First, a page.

How to write a statement of work
Legal cases and transactions can have unpredictable aspects, sometimes beyond the control of the best managers and planners. Therefore, flexibility is key. Legal project management is all about tradeoffs, and efficient project managers must be ready to adjust scope, time, and budget as the case or matter evolves. This factor underscores the importance of the primary task at the start of any project: setting your objectives and carefully defining the project scope with the client. Doing so will align mutual expectations and prepare the stage for developing an activity schedule and budget.
A statement of work must fix the boundaries of what is within the reasonably expected scope for the matter and what is not. This is particularly critical if the work is to be performed for a fixed price. The details of contents and format will vary depending on the circumstances, but could include:
- The client’s objectives
- Detailed deliverables such as the number of depositions
- Deadlines or expected timelines
- Teams and roles, if relevant
- Assumptions and exclusions
- Budget or fee as well as payment terms
The first draft of the SOW should be shared with both the client and the anticipated team members for their review and input. You need to understand the client’s goals and expectations and align them with the team’s approach, focusing on the business problem or dispute from which the matter arises and on acceptable outcomes and deadlines for the client.
As the team comes to an understanding of your client’s wants and needs, team members should keep in mind how much each want or need will cost, and whether there is any waste or excess in these expectations. These budgetary considerations may eventually affect the steps and actions taken to complete the matter. Of course the budget is extremely important, so you must be sure to carefully define in writing the anticipated assumptions of your budget and any “carve-outs,” that is, work that will not be included within the fixed price for the agreed scope. And, obviously, the SOW is simply a draft until the client approves it.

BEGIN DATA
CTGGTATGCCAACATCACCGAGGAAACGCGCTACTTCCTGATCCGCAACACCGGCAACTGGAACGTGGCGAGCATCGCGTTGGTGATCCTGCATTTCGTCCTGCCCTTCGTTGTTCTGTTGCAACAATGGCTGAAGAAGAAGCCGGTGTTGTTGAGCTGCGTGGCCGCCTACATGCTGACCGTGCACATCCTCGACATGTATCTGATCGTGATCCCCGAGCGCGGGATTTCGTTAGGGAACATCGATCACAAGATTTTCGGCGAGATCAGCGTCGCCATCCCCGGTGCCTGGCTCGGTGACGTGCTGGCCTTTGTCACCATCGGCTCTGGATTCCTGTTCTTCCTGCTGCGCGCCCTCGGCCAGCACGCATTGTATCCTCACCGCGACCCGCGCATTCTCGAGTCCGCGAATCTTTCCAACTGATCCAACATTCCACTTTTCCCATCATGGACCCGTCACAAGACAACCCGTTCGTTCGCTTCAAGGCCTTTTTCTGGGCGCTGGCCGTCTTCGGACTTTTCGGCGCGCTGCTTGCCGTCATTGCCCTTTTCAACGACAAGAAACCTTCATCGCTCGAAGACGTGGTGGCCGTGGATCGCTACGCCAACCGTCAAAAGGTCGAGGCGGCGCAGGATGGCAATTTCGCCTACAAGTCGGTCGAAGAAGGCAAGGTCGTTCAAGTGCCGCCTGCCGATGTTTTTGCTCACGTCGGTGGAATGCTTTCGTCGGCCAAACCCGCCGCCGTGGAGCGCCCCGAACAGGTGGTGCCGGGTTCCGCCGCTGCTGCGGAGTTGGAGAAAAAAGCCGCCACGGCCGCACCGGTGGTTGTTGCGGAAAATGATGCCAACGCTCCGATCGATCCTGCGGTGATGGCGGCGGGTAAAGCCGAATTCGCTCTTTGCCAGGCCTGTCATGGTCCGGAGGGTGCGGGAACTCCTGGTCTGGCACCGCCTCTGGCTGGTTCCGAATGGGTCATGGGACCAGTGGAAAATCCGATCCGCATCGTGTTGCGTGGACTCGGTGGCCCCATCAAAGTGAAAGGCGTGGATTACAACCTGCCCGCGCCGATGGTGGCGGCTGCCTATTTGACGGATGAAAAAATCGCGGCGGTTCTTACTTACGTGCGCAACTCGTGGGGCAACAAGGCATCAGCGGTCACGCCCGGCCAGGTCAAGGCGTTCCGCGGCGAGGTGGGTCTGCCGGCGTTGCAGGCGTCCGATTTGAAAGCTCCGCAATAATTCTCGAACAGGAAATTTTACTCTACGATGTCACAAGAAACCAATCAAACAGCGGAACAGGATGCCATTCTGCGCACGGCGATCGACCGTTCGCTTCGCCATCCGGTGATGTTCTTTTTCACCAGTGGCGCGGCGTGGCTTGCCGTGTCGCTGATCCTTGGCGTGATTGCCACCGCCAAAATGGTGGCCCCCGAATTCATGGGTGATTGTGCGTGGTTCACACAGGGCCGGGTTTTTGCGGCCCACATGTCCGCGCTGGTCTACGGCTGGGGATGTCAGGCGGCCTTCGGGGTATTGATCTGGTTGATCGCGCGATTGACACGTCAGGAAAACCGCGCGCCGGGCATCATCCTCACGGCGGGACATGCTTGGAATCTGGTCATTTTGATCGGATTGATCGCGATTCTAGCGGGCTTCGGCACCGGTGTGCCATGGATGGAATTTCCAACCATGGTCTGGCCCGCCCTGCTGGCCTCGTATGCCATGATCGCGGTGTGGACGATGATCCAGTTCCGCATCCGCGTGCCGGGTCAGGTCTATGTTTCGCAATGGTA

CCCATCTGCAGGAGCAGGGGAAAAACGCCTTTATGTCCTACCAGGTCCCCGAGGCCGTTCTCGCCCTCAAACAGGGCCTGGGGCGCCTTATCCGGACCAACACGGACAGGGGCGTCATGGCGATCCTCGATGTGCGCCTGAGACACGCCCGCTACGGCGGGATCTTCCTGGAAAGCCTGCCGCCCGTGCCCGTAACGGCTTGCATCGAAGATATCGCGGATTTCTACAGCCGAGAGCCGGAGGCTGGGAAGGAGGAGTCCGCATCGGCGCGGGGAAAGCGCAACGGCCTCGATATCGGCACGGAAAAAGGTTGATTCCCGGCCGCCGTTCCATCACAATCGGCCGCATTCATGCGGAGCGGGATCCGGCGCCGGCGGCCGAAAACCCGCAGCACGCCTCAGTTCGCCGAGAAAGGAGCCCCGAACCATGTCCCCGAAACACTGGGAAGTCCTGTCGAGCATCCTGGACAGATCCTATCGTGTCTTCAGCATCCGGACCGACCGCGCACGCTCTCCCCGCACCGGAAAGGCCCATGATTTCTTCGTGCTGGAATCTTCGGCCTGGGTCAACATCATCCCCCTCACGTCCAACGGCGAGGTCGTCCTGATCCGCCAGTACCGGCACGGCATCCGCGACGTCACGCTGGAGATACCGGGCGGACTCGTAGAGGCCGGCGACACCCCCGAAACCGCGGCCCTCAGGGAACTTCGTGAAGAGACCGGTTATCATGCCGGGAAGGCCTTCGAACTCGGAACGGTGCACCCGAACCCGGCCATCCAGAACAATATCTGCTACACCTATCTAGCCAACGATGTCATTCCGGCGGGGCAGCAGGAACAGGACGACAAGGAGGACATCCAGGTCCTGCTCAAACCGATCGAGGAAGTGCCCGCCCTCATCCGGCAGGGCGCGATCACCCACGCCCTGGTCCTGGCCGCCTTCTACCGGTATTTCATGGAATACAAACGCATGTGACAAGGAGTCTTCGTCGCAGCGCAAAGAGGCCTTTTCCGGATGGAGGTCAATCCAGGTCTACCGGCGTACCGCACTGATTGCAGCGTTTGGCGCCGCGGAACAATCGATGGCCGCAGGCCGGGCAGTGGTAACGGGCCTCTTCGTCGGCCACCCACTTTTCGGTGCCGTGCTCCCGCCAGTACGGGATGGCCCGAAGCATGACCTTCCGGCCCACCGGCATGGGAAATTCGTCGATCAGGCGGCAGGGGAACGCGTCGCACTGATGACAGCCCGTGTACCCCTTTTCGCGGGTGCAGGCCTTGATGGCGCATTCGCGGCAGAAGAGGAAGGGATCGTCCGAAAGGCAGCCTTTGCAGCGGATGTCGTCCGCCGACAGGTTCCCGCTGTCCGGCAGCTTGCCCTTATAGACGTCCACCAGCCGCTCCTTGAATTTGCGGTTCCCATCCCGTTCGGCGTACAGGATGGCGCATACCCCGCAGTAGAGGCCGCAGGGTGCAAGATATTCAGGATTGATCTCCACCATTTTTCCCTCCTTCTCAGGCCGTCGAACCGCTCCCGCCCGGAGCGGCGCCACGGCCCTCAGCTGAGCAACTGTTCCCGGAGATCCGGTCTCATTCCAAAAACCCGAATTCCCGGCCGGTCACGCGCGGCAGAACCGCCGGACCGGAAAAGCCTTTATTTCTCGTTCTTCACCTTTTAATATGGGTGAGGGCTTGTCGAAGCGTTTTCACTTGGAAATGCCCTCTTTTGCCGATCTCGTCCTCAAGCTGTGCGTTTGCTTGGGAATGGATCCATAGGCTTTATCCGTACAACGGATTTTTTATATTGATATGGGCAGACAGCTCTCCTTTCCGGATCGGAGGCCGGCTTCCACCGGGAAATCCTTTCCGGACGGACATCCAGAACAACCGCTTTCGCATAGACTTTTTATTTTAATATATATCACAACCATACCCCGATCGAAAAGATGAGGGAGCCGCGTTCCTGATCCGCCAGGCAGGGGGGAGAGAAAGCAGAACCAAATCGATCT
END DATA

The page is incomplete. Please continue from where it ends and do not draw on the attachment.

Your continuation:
Some other helpful steps at this stage are common-sense items such as ensuring that every member of your team is familiar with the final project objective. It can be posted prominently on a bulletin board or online. Also, it does not hurt to remind team members of the client’s objective in regular memos and meetings.
The better your initial statement of work, the more likely you are to meet the client’s objectives. And if things change, the approved SOW will provide a solid basis for negotiating with key client decision-makers before performing work that may require additional funding.
However, remember that the SOW should be as short and simple as possible for managing the process. According to Michael Roster, steering committee co-chair of ACC’s Value Challenge, “When I was general counsel at Stanford, our multi-million dollar arrangements with law firms were covered by a two-page business letter combined with a one-page exhibit describing the carve-outs.”
The SOW is not a deposition or an adverse negotiation, so make sure you don’t over-lawyer it.
This post was adapted from the recently published fourth edition of The Legal Project Management Quick Reference Guide.